What a month September was! Very busy but very bountiful, and after a bit of relaxation it’s time for reflection. We had some great events during the month and some wonderful weather (though occasionally woeful) and a generally plentiful and tasty selection of local food. Here’s a bit of a summary of some of the great stuff we enjoyed during the Challenge.
Transition Ipswich ran four great Cook Local sessions. People learnt a few cooking skills and tips, everything we ate was local and delicious and we managed to substitute some non-local standards with local alternatives, cunning use of lemon scented herbs is just one example that springs to mind. Most of all people came together and really enjoyed cooking and eating together and going home well and truly fed!
Unfortunately the Big Picnic coincided with some of the woeful weather but the hardly souls who came along enjoyed some delicious barbecued lamb and witnessed the biggest butcher’s block in the world (probably) being christened by the handsomest butchers (allegedly).
Transition Woodbridge ran a film night, a gig and local food night, a foraging walk and a meal and a fruit bottling workshop, so popular they’re running another 2 sessions in October and November, so if you fancy getting involved check out their facebook page.
Sustainable Bury held a Cook and Eat Local meal which was fully booked with lots of people coming together to enjoy some tasty local food and their now busy organising a Green Fair which will take place in Bury on the 2nd November, check their facebook page for details. The local library took lots of the kids’ calendars and stickers. They did a whole informative display, putting the initiative into their own simplified words for children and they had pictures of fruit etc and also relevant books about localisation etc and food. They really embraced the challenge.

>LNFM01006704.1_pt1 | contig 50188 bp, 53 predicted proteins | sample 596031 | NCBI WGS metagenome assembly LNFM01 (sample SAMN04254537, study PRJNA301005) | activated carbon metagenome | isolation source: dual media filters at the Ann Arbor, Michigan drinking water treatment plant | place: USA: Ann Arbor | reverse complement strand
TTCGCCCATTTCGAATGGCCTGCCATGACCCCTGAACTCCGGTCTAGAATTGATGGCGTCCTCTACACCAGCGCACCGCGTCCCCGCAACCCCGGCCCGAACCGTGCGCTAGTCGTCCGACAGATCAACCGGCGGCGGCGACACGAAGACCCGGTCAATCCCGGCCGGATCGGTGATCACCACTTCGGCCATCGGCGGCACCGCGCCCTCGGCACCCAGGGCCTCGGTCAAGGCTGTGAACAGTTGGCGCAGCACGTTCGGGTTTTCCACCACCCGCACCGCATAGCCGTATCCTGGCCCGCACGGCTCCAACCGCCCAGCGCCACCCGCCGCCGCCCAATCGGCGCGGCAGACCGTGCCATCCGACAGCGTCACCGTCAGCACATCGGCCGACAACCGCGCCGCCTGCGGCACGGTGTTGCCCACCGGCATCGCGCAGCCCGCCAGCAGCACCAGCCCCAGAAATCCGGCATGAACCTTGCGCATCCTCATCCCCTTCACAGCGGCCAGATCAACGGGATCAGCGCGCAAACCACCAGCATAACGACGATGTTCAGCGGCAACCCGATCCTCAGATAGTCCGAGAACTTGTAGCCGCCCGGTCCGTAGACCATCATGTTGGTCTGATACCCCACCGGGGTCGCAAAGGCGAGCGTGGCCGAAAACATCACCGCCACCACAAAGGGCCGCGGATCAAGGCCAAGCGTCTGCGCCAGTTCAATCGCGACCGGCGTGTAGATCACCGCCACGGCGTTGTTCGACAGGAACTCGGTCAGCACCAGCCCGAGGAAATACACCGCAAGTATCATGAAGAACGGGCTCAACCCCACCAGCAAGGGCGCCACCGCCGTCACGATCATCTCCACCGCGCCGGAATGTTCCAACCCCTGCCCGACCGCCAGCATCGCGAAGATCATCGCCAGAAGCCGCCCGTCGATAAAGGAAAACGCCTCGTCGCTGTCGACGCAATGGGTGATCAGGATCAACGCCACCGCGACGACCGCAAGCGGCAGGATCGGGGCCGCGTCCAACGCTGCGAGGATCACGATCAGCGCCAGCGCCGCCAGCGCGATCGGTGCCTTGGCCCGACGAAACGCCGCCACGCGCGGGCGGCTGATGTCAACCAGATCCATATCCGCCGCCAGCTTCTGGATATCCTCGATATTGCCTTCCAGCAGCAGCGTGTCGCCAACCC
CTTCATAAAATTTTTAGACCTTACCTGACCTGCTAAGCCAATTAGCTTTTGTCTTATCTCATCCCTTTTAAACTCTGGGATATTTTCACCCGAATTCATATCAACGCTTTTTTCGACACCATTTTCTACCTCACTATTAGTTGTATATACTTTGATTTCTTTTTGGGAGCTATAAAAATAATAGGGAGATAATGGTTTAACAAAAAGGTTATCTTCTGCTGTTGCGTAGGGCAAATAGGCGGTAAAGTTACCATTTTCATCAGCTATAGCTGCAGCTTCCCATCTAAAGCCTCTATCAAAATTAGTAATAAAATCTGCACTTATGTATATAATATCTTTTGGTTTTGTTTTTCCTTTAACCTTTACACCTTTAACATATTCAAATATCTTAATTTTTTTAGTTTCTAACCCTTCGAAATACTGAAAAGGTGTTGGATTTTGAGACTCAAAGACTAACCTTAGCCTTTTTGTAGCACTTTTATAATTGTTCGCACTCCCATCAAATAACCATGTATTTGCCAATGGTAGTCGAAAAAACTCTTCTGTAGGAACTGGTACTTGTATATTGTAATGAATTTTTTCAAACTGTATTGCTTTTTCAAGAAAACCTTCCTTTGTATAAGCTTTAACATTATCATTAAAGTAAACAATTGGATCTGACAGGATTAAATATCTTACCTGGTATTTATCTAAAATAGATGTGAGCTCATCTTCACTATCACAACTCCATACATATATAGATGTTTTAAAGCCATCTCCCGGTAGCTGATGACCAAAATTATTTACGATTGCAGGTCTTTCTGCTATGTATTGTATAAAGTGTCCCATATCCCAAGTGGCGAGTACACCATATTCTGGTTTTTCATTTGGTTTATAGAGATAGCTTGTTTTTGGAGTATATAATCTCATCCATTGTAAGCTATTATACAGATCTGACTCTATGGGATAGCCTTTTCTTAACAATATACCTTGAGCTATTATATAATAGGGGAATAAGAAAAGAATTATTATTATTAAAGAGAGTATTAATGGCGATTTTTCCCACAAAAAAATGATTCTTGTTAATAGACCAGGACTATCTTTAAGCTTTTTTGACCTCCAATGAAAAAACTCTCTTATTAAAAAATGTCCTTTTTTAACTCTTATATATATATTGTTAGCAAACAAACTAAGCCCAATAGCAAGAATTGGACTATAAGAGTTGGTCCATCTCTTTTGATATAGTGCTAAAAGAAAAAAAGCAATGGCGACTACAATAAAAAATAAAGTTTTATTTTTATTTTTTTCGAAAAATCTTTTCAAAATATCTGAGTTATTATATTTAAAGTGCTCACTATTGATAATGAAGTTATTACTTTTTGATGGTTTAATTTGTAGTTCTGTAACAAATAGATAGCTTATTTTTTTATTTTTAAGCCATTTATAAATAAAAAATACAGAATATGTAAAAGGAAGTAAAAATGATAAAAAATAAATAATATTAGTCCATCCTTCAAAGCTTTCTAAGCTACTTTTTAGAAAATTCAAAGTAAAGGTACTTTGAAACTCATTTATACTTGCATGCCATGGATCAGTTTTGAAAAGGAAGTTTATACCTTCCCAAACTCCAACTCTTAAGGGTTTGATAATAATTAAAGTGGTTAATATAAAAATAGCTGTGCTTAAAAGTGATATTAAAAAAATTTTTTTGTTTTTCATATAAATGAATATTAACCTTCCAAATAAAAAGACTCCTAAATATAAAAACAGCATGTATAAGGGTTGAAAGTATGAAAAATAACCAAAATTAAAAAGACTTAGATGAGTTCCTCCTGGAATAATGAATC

Greener Sax had a great celebration of local food to kick things off which was held at Peakhill Farm on the eve of the challenge. Lots of fun, a cheese-making demonstration, a honey extraction demonstration (which the kids loved), a foraging walk, organic Peakhill burgers and ribs, some nose to tail eating quiz and, home-made rose petal, rhubarb and bullace wines, Adnams wine and ginger beer and good weather. This was followed by other events and even spilled over into October with an apple day where apples were baked, dried and generally enjoyed!
Greener Fram concentrated their efforts on their local primary school, Robert Hitcham’s,who embraced the Challenge. Proof was shown at a picnic at the community allotment at the end of the Challenge where there were about 15-18 families represented (approx 50 people). Not all of these had been involved with the garden to date. The stickers and calendar sheets were received very well. The school loved the fact that we had supplied everything to them and done an assembly.
Sustainable Bungay’s regular Happy Mondays meal was thoroughly local in September and thoroughly delicious, with local food ranging from the foraged blackberries for apple and blackberry crumble. to predictably plentiful courgettes for fritters. The Happy Mondays Meal is a regular fixture and Sustainable Bungay is bidding for £3000 from the Lloyds Community fund to expand and develop the existing, thriving Happy Mondays meal into a wider project. This will offer training and learning and increase access to low-cost, healthy and locally sourced food.
Transition Sudbury held a promotional event for the Challenge at Sudbury Farmers Market on the 30th August and lots of people said that they would give it a try. The group was interviewed a couple of times on Radio Suffolk and it was good to get their support but the interviewers did keep asking why it was more expensive. They replied by asking if they were comparing like with like and quality! They also held a shared lunch made from only produce from within the 30 miles which was great fun and everyone enjoyed.